Among the many debates raging about the recent Gaza conflict, an unlikely diplomatic quarrel has erupted between Brazil and Israel. As the Brazilian government pulled out its ambassador from Tel Aviv for “consultation”, condemning Israeli military acts in Gaza as disproportionate, the Netanyahu administration reacted with blunt indignation. While some degree of disappointment on Israel’s part was expected, few predictedf that an irate declaration by spokesman Yigal Palmor would seriously undermine already shaky bilateral relations.
Palmor called Brazil a “diplomatic dwarf”, whose “moral relativism” made it “an irrelevant partner”. The Israeli spokesman even brought up Brazil’s humiliating defeat in the World Cup to lecture Brazilians on “disproportionate results”. While many brushed off the outspoken tone as evidence of Israel’s diplomatic truculence, the message resounded loudly through Itamaraty, the Brazilian Ministry of Foreign Affairs.
Scholars, commentators and politicians immediately began ruminating as to whether Brazil had enough political clout to have a say in Middle Eastern affairs. After all, in contrast to the condemnation of Israeli military actions—which Rousseff’s advisor described as “genocide”, only to later be toned down by the president herself as a “massacre”—not much has been said about Syria, Iraq or any other major human rights violations around the globe.
Yet, Brazil’s human rights policies, even if overcautious at times, have been generally coherent across time and space. The Rousseff administration duly condemned violations in Libya and Syria on the multilateral level, especially throughout 2011. Brazil has maintained a low-key strategy, often involving informal coalitions or regional institutions, to delineate between its own positions and Western calls for military intervention.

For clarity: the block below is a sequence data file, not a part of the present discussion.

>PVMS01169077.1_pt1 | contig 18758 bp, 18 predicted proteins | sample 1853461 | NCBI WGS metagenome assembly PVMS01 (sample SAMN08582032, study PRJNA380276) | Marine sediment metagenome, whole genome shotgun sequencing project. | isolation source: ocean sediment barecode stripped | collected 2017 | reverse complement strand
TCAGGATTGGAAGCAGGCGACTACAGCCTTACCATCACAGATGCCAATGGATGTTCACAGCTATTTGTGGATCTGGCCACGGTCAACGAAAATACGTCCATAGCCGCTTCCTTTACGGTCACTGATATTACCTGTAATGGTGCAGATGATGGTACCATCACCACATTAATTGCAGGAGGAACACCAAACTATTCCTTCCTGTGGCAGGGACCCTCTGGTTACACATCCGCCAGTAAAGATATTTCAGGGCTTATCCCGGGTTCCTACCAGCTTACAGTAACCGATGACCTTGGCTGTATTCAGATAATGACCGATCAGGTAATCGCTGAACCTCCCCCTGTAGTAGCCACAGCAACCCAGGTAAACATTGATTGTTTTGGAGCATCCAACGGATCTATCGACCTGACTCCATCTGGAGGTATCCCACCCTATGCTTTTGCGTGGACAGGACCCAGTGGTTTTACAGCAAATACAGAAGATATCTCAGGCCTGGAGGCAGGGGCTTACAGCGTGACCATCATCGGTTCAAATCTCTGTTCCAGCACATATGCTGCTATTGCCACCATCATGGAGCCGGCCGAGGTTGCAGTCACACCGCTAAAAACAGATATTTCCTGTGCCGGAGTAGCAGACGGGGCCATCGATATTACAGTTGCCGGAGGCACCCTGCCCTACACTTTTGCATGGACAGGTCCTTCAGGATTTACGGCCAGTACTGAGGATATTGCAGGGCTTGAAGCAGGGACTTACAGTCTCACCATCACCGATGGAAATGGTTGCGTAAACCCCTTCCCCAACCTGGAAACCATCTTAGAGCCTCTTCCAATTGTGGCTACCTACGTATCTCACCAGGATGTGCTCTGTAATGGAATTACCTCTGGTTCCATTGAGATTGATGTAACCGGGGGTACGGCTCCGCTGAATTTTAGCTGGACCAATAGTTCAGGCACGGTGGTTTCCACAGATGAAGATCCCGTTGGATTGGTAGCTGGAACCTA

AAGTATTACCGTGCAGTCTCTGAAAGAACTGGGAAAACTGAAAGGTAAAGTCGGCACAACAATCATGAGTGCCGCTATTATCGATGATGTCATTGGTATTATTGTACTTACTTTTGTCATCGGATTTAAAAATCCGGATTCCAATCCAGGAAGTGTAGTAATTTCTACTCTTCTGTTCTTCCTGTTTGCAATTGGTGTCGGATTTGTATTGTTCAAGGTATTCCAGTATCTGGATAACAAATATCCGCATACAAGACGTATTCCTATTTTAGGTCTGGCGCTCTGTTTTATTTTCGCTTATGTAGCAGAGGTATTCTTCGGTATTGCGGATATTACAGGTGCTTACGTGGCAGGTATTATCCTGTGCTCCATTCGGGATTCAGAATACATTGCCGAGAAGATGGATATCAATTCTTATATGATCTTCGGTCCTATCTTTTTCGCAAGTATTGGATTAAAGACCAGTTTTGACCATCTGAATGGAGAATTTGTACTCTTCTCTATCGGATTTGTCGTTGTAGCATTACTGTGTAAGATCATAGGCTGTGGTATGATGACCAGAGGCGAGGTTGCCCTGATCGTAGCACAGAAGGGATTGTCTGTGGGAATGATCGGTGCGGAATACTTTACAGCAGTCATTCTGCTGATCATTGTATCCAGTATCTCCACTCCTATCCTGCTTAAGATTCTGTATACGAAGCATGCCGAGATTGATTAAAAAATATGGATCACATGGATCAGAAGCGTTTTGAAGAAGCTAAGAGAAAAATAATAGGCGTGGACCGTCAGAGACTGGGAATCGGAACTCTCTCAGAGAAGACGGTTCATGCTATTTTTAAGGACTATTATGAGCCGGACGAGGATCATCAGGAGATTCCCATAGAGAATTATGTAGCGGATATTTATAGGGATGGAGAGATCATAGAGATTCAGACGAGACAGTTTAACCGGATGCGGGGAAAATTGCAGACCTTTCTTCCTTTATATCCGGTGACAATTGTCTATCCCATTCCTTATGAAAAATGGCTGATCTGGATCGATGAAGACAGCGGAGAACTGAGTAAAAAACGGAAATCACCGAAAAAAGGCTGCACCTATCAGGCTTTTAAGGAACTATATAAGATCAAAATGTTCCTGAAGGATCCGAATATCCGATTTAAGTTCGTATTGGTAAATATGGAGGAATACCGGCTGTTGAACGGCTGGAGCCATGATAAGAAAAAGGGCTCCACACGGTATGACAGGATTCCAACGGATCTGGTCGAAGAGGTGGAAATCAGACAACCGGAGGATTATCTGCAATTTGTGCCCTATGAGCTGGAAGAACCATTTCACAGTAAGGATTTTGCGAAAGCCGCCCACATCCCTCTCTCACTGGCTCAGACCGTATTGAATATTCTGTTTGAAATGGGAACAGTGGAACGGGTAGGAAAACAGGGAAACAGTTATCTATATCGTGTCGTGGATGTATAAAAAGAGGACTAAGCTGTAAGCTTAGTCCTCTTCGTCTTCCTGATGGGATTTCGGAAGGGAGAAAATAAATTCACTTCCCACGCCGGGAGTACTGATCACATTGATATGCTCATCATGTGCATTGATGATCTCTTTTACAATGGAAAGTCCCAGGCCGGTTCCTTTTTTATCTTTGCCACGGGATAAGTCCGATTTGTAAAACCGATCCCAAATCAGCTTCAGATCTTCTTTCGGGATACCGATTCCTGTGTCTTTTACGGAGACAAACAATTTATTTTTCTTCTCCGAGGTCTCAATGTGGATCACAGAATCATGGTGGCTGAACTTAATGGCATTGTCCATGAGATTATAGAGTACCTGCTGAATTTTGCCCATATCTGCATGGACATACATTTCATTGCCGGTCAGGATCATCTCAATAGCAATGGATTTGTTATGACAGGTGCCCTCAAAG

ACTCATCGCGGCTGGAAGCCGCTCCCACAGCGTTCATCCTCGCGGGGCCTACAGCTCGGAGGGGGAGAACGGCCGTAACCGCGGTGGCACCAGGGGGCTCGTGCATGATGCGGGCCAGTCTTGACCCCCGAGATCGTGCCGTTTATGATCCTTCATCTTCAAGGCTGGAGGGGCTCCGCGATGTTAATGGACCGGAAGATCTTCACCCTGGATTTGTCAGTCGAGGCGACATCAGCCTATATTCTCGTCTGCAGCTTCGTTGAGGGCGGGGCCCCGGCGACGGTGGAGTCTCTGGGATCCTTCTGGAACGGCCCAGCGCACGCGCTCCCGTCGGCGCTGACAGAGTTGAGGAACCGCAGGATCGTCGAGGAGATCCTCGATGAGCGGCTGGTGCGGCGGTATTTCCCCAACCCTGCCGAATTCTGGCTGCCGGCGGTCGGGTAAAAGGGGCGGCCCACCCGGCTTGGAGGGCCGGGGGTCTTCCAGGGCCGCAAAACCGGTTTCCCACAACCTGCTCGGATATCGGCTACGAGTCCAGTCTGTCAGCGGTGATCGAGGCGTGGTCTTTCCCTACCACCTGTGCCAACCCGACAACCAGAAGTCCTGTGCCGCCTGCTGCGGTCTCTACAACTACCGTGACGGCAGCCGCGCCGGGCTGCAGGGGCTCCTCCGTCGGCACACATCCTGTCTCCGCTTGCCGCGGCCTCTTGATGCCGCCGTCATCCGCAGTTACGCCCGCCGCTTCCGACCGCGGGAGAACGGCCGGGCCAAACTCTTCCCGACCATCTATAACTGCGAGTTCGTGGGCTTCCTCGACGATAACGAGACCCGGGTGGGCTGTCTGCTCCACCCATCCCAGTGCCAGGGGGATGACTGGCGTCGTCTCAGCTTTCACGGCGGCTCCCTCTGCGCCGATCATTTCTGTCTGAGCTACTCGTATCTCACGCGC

Although results have been elusive, the Brazilian government has not been oblivious to human rights violations in the Arab world. The same goes for Iran, with whom Brazil developed strong ties during the late Lula years. Avoiding the “naming and shaming” approach was necessary to keep dialogue open in the nuclear question. That allowed president Lula, together with Turkish prime-minister Erdogan, to broker a nuclear fuel-swap deal in May 2010, in what most likely represented the most audacious (and controversial) foreign policy move of the two emerging powers.
Most of the pessimists about Brazil’s global role also overlook the fact that the country has been advocating for Mideast peace for five straight decades, having sponsored UNSC Resolution 242 and many subsequent resolutions that demanded complete Israeli withdrawal from the occupied territories. Moreover, the Brazilian government has been attempting to present itself as a mediator in the Middle East since at least the early 2000s.
Reaching out to both Israel and the Palestinians, however, has been no easy task. Brazilian authorities regard the Israeli-Palestinian conflict as an asymmetrical one, in which there is an oppressor and an oppressed. This is one of the reasons why Brazil has long abandoned an even-handed approach to the conflict and has often stood up for the Palestinian cause.
Juliana Spinola/Demotix (All rights reserved)
A candle-lit vigil was held in Sao Paulo to remember those who have died in Gaza following airstrikes by the Israeli military.